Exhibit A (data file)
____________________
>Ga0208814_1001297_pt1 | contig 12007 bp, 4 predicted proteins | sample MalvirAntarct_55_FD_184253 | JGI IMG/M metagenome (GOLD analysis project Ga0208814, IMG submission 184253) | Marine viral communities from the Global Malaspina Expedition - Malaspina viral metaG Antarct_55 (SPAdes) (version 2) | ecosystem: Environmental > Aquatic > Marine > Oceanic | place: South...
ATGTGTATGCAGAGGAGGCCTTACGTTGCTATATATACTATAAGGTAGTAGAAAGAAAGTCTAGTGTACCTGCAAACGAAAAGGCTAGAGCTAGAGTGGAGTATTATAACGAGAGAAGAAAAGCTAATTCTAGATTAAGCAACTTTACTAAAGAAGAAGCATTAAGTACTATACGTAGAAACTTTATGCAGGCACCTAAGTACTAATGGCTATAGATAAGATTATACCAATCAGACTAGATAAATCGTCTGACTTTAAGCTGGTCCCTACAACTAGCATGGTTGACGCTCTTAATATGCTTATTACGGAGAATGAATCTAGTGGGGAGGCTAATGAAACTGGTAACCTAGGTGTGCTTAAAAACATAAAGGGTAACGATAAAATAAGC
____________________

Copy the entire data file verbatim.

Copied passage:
>Ga0208814_1001297_pt1 | contig 12007 bp, 4 predicted proteins | sample MalvirAntarct_55_FD_184253 | JGI IMG/M metagenome (GOLD analysis project Ga0208814, IMG submission 184253) | Marine viral communities from the Global Malaspina Expedition - Malaspina viral metaG Antarct_55 (SPAdes) (version 2) | ecosystem: Environmental > Aquatic > Marine > Oceanic | place: South...
ATGTGTATGCAGAGGAGGCCTTACGTTGCTATATATACTATAAGGTAGTAGAAAGAAAGTCTAGTGTACCTGCAAACGAAAAGGCTAGAGCTAGAGTGGAGTATTATAACGAGAGAAGAAAAGCTAATTCTAGATTAAGCAACTTTACTAAAGAAGAAGCATTAAGTACTATACGTAGAAACTTTATGCAGGCACCTAAGTACTAATGGCTATAGATAAGATTATACCAATCAGACTAGATAAATCGTCTGACTTTAAGCTGGTCCCTACAACTAGCATGGTTGACGCTCTTAATATGCTTATTACGGAGAATGAATCTAGTGGGGAGGCTAATGAAACTGGTAACCTAGGTGTGCTTAAAAACATAAAGGGTAACGATAAAATAAGC